[EDITORIALS]A crime at the highest level

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[EDITORIALS]A crime at the highest level

It has been announced that Kim Hyung-wook, a former head of the Korean Central Intelligence Agency who disappeared in 1979, was executed by the spy agency itself, in Paris. The agency’s present-day successor, the National Intelligence Service, announced that the KCIA’s then-director, Kim Jae-kyu, gave the order to kill him. A high-ranking Korean diplomat in France at the time, along with two KCIA operatives who were there for training, hired a killer from a third country, the intelligence service reported. The spy agency says it has failed to determine whether then-President Park Chung Hee directly intervened in the case, but it did not exclude the possibility of his involvement, direct or indirect.
Wild speculation about Mr. Kim’s disappearance has been rampant. The most recent story came from a man who claimed that he had killed him and disposed of the body in a chicken feed mill. Others have claimed that he was killed in the basement of the Blue House. A document was even released suggesting that he had been taken from France to another country and executed there. The intelligence service’s announcement has calmed things down.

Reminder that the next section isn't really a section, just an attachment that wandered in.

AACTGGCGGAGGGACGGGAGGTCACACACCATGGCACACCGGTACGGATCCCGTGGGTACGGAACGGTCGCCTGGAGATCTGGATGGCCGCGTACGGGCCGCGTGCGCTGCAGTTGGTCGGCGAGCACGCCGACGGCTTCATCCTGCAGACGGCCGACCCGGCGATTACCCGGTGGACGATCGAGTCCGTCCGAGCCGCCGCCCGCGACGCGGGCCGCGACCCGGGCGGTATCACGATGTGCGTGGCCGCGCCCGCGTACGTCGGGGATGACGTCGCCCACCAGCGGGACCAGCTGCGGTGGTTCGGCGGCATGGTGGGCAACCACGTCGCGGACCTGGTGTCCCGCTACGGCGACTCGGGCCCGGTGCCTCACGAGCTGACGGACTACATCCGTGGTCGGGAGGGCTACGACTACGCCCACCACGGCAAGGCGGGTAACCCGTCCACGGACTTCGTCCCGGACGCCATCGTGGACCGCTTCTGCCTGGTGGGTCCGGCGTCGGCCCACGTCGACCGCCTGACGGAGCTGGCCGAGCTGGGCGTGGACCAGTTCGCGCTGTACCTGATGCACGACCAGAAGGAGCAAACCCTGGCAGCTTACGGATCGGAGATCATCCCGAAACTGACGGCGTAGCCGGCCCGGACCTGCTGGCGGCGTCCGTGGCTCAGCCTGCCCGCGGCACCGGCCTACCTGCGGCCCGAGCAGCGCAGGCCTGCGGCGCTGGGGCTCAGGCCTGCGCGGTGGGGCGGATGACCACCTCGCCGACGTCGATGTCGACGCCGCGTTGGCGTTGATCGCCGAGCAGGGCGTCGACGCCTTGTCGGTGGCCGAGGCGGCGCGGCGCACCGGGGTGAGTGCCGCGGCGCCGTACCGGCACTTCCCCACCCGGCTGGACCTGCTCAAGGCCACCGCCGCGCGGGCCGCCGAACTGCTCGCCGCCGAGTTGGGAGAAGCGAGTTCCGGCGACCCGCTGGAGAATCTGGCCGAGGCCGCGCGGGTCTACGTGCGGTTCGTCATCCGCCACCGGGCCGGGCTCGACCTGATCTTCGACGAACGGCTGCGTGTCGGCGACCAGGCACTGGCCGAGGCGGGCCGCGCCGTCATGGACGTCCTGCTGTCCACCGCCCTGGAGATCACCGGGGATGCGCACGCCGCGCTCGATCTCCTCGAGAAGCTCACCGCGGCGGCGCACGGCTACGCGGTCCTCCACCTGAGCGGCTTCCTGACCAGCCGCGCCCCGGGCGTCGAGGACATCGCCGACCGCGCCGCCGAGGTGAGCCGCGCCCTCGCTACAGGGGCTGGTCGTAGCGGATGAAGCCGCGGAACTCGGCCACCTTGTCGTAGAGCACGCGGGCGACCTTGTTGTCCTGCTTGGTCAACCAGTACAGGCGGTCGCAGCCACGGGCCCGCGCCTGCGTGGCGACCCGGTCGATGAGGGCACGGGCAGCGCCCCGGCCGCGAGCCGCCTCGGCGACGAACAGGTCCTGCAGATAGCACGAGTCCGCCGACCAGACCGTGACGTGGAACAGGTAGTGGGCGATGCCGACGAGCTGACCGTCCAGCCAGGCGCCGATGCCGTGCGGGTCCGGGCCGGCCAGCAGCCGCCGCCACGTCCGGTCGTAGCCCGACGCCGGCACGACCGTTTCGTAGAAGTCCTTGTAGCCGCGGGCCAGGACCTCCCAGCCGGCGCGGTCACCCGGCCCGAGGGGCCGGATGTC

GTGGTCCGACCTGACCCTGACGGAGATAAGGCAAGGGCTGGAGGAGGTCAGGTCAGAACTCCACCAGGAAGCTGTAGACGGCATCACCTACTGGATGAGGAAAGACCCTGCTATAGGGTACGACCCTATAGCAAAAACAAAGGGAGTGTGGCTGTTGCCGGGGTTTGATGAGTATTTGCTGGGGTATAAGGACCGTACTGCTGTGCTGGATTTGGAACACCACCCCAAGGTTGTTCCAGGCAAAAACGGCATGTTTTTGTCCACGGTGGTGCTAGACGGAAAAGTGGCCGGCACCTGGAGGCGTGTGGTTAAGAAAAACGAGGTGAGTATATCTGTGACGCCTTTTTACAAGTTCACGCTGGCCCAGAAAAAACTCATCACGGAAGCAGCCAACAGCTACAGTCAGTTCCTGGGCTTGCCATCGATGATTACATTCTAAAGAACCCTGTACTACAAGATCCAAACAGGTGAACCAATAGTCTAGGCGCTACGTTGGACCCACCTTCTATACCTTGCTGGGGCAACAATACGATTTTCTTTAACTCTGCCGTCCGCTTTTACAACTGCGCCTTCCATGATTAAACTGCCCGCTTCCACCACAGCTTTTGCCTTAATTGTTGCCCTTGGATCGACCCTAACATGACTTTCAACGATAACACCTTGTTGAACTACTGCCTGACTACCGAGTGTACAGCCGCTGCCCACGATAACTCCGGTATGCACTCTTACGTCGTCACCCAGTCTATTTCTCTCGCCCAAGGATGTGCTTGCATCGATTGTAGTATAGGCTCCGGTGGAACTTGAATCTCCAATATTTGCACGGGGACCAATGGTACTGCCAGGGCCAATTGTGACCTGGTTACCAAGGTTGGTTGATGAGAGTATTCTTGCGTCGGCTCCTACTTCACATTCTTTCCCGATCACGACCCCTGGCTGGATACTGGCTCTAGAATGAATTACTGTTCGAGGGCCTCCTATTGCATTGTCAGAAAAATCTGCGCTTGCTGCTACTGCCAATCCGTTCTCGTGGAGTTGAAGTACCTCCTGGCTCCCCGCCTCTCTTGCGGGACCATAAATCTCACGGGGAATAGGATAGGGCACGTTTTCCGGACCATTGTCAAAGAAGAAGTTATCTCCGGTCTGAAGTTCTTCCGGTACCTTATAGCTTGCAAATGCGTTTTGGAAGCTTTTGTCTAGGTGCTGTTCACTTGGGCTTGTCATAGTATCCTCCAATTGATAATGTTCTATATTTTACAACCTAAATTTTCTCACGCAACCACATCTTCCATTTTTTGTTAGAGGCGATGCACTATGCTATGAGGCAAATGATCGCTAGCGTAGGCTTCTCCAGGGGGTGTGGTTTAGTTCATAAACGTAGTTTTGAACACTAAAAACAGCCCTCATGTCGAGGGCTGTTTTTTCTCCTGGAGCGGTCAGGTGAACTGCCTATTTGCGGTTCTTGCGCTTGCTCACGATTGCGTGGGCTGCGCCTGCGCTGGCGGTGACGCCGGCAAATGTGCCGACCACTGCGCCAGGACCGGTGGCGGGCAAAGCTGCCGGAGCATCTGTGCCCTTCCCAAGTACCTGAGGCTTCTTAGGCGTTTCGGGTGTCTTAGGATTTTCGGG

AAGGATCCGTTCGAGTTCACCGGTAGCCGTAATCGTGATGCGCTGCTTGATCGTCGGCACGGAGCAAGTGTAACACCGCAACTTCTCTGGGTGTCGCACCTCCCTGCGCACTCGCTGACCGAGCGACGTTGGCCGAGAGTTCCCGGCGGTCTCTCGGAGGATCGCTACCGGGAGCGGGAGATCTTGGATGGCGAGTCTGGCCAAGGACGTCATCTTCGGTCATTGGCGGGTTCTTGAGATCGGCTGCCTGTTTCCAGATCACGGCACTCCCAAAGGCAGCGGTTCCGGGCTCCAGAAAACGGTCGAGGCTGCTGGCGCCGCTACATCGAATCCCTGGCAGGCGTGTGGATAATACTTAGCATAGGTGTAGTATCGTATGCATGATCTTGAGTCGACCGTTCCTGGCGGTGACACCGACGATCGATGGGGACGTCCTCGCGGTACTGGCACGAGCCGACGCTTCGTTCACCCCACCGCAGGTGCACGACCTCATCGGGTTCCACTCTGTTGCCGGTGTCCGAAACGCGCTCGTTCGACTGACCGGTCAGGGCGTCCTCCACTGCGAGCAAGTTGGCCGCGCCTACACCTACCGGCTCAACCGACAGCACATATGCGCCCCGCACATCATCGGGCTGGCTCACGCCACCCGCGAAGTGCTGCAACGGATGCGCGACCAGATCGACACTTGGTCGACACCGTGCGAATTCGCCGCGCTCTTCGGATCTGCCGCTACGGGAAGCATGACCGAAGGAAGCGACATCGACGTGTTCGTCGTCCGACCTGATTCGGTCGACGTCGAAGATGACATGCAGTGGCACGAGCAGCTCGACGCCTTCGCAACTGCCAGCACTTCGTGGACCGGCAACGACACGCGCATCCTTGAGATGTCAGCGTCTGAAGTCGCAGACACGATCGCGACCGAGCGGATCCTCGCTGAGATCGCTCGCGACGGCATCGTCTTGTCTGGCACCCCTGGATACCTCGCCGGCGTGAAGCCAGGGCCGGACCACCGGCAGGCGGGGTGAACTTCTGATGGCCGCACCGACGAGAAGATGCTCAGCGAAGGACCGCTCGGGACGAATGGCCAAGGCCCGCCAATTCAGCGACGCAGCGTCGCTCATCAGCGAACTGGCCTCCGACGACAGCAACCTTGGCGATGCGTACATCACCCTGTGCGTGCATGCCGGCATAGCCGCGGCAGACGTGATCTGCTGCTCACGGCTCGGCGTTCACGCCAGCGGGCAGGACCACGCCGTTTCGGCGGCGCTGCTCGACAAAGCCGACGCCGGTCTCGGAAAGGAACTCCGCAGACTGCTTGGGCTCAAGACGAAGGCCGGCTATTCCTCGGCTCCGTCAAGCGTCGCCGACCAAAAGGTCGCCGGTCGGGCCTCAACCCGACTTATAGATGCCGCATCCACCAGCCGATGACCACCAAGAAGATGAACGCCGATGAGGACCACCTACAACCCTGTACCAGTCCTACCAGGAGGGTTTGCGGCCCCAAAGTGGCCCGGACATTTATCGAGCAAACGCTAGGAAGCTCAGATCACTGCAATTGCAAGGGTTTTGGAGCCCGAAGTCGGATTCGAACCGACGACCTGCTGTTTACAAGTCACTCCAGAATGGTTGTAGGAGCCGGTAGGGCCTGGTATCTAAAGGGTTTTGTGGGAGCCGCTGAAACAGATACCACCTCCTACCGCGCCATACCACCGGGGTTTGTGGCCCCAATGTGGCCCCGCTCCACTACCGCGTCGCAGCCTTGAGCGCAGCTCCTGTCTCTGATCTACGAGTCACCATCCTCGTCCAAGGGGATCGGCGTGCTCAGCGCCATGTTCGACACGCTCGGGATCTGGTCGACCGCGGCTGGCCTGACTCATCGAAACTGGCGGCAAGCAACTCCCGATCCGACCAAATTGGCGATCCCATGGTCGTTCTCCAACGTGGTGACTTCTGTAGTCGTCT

It is said that the intelligence service reached its conclusion after going through 19,000 pages of trial records and 9,500 pages of other documents, and after interviewing 33 people, including former spy agency personnel. Ultimately, it was only a question of having the will to investigate. If the spy agency had wanted to, it could have verified the truth long ago, and back then, it might have been easier to find people connected to the case. Because of this lack of will to discover the truth, it has been buried for the past 26 years. In that sense, the National Intelligence Service should reflect on its negligence, at an institutional level.
This was a crime committed by the nation’s highest authorities. It is a tragedy that such an outrageous, brutal act was committed by a government agency. Such an incident cannot and should not be repeated. In this regard, we should always guard against absolute power. The truth ultimately comes out; the only question is how long it takes. Those in power should keep this in mind.
This is the reason why the clarification of historical wrongdoings should be kept independent of politics. We need to expose the truth out of a sense of historical responsibility, not for partisan purposes. If the truth is distorted for political gain, that, too, will ultimately be revealed.
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